I’ve been interested recently in some of the questions that 21st century Americans have about the Christian faith. One question that comes up frequently is, “Can science and faith be reconciled?”
In researching this question, I’ve discovered three main answers.
No, because science and faith are and have been at war.
This option is widely-held among modern people. But there is one problem with it: it is historically false.
Without the Church, No Science
Andrew Dickson White (1832-1918) was one of the co-founders of Cornell University. In 1896 he published a 2 volume work called A History of the Warfare of Science with Theology in Christendom, which put forward the idea that the Christian faith was responsible for interfering and holding back scientific achievement. White’s work was extremely influential in the first part of the 20th century, and his argument did much to convince many that faith and science were at war, despite the obvious problems with his argument.
The first problem with claiming that science and faith are at war is that, as many historians now argue, the culture of Christianity was directly responsible for the development of science in the West. Christians believe in a rational God who created the universe according to rational principles, a belief that is necessary to science. Rather than being antagonistic to science, the Christian faith allowed it to flourish. The greatest universities of the first 17 centuries of the last 2 millennia were virtually all developed by the Church to be places where faith could seek understanding, and most of the greatest scientific minds up until the Enlightenment were devout Christians.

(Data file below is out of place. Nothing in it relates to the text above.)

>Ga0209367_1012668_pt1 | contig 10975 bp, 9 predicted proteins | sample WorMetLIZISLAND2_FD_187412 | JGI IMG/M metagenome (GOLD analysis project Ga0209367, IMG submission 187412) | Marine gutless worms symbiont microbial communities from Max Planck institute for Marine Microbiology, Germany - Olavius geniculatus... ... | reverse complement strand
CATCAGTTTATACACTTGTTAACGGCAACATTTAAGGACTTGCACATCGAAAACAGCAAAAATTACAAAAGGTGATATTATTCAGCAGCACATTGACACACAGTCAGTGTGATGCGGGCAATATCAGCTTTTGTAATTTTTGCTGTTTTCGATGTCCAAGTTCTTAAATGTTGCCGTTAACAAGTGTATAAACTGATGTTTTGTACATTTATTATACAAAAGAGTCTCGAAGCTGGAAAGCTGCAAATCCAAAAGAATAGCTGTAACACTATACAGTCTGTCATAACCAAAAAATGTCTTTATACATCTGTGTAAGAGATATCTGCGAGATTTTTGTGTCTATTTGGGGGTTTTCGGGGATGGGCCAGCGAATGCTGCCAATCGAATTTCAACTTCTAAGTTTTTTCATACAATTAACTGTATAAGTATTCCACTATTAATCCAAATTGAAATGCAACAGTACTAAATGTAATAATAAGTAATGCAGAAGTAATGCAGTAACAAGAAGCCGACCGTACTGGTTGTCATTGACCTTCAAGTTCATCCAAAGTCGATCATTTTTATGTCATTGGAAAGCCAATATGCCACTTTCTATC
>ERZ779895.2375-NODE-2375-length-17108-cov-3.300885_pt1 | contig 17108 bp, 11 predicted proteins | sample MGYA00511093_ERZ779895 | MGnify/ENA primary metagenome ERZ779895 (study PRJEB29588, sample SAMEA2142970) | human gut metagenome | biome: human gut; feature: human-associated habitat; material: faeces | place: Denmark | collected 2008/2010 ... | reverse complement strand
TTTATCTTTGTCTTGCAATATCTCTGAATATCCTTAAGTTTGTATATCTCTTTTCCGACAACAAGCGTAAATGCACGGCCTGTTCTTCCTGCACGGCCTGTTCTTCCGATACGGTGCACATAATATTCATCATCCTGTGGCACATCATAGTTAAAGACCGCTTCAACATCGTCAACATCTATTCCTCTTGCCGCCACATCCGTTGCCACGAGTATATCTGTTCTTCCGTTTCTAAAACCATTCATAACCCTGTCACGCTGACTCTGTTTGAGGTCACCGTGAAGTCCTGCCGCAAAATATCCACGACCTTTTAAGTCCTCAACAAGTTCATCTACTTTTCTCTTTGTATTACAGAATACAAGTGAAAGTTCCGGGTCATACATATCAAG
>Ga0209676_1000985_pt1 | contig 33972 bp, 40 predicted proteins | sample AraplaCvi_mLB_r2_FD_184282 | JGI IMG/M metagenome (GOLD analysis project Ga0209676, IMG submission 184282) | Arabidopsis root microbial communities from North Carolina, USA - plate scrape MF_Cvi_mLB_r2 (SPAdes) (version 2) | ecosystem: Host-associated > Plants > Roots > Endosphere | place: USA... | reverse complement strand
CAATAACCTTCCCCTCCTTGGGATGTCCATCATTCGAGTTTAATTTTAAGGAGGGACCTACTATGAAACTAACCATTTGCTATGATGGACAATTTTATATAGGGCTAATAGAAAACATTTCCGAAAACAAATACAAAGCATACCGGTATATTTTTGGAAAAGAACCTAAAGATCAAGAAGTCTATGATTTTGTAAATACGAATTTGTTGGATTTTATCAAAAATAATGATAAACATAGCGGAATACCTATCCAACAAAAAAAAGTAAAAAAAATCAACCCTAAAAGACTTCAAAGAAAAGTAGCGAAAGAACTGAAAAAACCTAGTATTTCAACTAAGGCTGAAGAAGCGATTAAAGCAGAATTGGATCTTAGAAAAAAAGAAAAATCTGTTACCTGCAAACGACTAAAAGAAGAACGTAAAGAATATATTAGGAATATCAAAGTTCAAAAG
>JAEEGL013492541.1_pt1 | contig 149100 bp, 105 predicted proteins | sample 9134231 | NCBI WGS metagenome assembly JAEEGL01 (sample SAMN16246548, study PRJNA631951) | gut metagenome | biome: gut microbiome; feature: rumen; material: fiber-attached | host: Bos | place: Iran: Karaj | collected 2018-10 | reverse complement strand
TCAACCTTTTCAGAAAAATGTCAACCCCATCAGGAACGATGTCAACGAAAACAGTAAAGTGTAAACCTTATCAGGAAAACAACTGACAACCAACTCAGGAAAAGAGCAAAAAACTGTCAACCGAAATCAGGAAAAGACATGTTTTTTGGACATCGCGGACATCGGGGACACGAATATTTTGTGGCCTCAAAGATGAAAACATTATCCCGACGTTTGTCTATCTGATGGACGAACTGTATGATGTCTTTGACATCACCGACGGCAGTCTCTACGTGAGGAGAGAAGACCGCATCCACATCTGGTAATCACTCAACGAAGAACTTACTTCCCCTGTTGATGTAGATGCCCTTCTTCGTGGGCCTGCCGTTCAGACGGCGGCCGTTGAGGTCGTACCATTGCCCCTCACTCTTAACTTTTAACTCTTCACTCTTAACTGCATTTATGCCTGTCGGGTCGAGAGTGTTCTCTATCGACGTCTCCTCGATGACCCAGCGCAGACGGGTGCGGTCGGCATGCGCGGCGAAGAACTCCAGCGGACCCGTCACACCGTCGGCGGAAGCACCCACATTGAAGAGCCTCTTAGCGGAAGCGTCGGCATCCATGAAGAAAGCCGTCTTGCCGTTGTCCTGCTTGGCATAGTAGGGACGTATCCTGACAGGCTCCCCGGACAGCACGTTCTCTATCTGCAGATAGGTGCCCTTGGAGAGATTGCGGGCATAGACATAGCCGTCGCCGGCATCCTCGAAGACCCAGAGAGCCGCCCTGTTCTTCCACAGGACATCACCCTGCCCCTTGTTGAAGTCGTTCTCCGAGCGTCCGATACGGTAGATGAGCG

Second, A.D. White had an obvious bias against orthodox Christianity. For some reason, modern people, so quick (and rightly so) to be skeptical of many authoritative claims accept as gospel the claims of those who are obviously biased against the Church; many of us accept those arguments unthinkingly. In a culture that values science (as ours does), you can greatly undermine the faith by claiming the Church is anti-science, and A.D. White and many people have successfully done so. It says a lot about our modern anti-Church bias that we are eager to embrace any arguments that make the Church look badly.
But What About Galileo?
“That sounds great,” some readers are thinking, “but what about Galileo?”
The Galileo episode is not one that makes the Church look very good and I wish the Church had been wiser. However, I’ve learned some interesting facts about Galileo.
First, the episode was less about science versus faith but more (in David Bentley Hart’s phrase) about what happens when two men of “titanic egos” clash. The two men were Galileo Galilei and Pope Urban VIII. They had once been friends, but Galileo had deliberately insulted the Pope and his holiness was miffed. The whole sorry affair was, in some ways, a big personality conflict.
Second, the Galileo episode took place within the context of the Protestant Reformation and the Roman catholic Counter-Reformation. It was a climate in which Rome was eager to maintain whatever control it could. Provoked by Galileo, Rome wanted to be sure that the arrogant scientist knew his place.
The facts above don’t explain away the church’s foolishness in the Galileo episode, but they do help show it’s not quite as bad as the pop culture version of the story goes. Plus, when speaking of Christianity, it’s important for us to have a little humility and remember that the Church has been in existence for 2,000 years. Yes, there have been times in the last 2,000 years when Christians have seemed to be deliberately anti-intellectual and reactionary, but those times are, by far, the exceptions rather than the norm.
Put simply, Option 1 doesn’t work because it’s historically false: the Church is not and has never been at war with Science.
To be continued in Part 2….